Also, whilst in the customs union, the UK would find it very difficult to do trade deals with third countries outside the EU. The government has also promised to apply EU law on industrial, agricultural and environmental goods in Northern Ireland as well as the EU’s Customs code and regulation on the movement of goods. This is at the instigation of the EU. The government says that only rules that are strictly necessary to avoid a hard border are covered in the deal but the Democratic Unionist party is not happy because this is not a true Brexit, as Northern Ireland will still be locked in the EU customs union rules and regulations.

Alternatives

If there is a vote of no confidence, the likelihood is that the Prime Minister would win. This means that there can be no further vote for another 12 months and the Prime Minister will remain in place. As this article is written, it is still uncertain whether there are the 48 letters of no confidence addressed to the 1922 Committee in place to kick start a leadership contest.

A change of leader may take place, but before such a course of action is considered, those plotting against the Prime Minister will have to think whether it will make any difference to the draft deal that has been agreed. Is it realistic that the EU would move from what has been agreed to something else?  Mr Michelle Barnier has already said that there is no further room for negotiation. Is that a bluff? I do not believe that a new leader would be able to make any headway on the current deal struck with the EU.

If the Prime Minister signs the draft agreement in Brussels next week, it will no doubt receive the approval of the 27 other member states and then will become binding. It is difficult to see how any further amendments can be made to it between now and then as the PM is pressed now to try to achieve by at least 5 of her cabinet ministers who although are not resigning are trying to place as much pressure on her as possible. Furthermore, it is very difficult to fathom whether the EU will allow any further tweaking of the agreement, let alone substantial amendments to it.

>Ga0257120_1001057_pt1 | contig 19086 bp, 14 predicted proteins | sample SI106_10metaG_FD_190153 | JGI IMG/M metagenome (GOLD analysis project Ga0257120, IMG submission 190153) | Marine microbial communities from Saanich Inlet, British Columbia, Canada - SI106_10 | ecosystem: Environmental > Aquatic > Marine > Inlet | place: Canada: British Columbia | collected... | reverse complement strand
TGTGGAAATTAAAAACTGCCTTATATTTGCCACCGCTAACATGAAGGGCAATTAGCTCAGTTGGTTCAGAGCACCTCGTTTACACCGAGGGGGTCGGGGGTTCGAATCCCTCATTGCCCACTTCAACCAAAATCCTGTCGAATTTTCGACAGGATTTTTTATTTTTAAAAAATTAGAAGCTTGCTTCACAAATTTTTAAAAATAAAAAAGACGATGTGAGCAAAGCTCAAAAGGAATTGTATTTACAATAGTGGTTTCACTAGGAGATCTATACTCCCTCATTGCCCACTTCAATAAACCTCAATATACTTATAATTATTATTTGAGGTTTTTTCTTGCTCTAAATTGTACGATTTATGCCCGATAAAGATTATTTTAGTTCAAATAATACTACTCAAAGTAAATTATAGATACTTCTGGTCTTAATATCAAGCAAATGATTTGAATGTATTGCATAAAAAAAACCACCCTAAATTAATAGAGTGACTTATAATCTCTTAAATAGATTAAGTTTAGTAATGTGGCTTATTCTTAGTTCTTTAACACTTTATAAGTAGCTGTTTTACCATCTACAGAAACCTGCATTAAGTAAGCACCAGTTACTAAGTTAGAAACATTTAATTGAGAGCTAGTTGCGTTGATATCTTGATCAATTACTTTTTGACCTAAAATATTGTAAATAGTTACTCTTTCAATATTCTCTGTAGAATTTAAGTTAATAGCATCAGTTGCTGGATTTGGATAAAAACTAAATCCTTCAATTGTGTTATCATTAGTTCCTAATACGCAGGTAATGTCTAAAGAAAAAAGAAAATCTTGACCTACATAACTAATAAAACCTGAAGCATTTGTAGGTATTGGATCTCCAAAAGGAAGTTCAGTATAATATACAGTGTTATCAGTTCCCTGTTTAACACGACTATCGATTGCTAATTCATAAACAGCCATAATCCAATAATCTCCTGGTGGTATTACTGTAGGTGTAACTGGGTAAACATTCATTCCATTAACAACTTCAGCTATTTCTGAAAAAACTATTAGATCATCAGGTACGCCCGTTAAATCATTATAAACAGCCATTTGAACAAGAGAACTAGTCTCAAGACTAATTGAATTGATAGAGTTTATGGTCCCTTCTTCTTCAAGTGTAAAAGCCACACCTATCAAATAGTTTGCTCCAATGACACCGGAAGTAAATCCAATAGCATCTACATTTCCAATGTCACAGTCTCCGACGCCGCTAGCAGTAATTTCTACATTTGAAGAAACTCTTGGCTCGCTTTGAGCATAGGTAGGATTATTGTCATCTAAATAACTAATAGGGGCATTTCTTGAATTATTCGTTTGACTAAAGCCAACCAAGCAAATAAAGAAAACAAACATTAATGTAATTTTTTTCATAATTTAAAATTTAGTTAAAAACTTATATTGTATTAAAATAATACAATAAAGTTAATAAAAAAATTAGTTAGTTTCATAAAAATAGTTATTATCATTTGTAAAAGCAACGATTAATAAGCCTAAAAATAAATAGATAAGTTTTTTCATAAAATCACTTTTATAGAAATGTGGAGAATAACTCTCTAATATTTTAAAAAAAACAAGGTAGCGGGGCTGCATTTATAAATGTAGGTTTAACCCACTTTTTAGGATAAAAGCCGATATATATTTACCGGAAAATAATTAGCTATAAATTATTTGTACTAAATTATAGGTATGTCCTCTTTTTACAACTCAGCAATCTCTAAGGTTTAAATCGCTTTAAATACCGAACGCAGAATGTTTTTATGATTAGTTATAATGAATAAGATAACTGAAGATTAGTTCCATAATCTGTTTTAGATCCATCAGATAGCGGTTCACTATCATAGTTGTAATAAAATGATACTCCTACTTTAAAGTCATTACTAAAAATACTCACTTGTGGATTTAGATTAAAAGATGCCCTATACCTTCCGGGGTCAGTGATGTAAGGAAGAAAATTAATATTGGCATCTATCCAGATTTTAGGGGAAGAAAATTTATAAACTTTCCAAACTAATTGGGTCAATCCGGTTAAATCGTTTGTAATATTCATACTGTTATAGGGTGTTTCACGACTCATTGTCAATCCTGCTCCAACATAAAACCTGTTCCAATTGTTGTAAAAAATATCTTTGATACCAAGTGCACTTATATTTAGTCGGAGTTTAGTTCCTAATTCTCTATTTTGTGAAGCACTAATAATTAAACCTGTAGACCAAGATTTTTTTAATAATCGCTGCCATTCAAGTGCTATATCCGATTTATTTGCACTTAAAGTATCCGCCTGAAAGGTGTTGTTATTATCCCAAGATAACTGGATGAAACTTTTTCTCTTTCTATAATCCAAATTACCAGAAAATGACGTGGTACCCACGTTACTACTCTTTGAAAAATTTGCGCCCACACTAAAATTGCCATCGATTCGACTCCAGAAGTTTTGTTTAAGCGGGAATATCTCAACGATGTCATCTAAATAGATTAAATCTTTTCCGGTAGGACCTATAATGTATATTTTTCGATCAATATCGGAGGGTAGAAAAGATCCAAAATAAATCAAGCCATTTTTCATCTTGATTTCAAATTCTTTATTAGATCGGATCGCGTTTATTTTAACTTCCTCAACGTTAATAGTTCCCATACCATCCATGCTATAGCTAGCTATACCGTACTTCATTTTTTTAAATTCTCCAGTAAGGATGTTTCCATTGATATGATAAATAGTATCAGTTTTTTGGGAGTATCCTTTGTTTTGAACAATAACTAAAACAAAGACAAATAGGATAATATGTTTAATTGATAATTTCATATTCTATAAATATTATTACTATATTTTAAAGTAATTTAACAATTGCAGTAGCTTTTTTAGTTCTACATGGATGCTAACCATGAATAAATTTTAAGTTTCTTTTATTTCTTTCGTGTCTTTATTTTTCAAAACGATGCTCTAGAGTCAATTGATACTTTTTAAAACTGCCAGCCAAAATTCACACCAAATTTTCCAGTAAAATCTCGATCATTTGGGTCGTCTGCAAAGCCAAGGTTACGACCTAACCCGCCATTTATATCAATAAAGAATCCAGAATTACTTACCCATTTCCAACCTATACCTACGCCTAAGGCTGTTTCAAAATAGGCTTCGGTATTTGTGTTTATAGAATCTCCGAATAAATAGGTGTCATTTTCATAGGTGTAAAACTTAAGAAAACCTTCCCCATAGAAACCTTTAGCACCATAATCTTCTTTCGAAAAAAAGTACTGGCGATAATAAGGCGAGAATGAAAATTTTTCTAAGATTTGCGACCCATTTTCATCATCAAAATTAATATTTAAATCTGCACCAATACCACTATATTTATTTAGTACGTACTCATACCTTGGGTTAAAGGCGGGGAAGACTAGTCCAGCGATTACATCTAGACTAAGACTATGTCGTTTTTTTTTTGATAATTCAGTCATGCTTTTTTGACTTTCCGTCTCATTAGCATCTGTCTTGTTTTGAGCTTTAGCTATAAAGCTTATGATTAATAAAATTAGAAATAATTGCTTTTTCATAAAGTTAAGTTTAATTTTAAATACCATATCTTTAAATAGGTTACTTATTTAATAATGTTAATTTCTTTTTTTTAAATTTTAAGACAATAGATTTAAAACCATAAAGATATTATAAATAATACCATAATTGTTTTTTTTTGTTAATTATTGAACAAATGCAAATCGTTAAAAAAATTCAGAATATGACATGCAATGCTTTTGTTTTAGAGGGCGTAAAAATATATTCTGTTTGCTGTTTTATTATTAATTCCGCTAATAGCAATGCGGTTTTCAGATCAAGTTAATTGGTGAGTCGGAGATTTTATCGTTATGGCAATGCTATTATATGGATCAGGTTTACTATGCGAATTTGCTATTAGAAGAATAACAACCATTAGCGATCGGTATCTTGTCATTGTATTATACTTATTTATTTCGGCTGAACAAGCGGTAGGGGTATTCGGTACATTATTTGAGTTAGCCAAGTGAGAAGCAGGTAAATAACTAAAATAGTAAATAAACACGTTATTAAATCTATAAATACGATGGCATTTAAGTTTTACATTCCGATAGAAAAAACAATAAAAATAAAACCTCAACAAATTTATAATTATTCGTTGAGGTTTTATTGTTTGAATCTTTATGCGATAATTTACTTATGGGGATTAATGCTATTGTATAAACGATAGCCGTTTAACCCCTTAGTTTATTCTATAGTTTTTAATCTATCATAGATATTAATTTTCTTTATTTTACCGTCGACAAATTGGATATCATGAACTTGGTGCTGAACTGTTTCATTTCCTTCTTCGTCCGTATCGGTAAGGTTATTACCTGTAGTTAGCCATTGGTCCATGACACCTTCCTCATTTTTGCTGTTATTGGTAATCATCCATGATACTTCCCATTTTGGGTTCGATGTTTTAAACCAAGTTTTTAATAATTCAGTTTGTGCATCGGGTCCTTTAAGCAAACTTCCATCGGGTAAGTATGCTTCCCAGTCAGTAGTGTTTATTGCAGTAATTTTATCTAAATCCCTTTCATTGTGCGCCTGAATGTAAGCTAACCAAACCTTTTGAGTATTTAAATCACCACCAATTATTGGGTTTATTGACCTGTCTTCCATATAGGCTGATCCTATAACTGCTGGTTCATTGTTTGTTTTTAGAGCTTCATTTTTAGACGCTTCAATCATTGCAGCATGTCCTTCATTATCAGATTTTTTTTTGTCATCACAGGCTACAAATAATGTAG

A second referendum has been ruled out. We have had one and 52% voted to leave. We cannot keep on having referendums if we don’t like the result of the first. What if a second referendum produced a similar result but with 52% voting to remain and 49 % voting to leave. Will there be a third referendum? What if a general election is called and there is a narrow win for one of the parties, will there be another general election? We have to stick with the result we have.

The government will not call a general election. At present it is not doing well in polls, and risks being ousted by Labour. Many Tory members risk to lose their seats and their jobs accordingly. So, the status quo will remain, perhaps under the current Prime Minister, or someone else. Whatever said and done, Britain may find itself partly in and partly out of the European Union for some years to come, but insofar as the benefit for Britain is concerned, it is still my view that this deal which has advantages, as well as several disadvantages as can be seen here in, and may not be what the British public voted in 2016, under different circumstances and knowledge then, is still better than no deal.

#Citizens’ rights

The situation as regards #immigration does not appear to be a problem. #EU citizens in the UK, or UK citizens in the #EU at the end of the transitional period will be able to stay, and have the right to bring in close family members in the future.

Conclusion

No deal would really be a disaster, and there is no indication that Britain would get preferential treatment in terms of trade with other third countries in the event of a no deal. Furthermore, the standard of health and hygiene of packed food in some other third countries such as the USA are far below EU standards,  and these are all matters that must be taken in the round when coming to a decision whether the current deal is the lesser of two evils, abut without a solution to the Irish border question, it is difficult to envisage how there could ever be a true Brexit, without engaging the wrath of the IRA and the renewed hostilities in Ireland in breach of the Good Friday Agreement. Were these pitfalls not thought of at the time in 2016 when the British people were given the vote? Evidently not !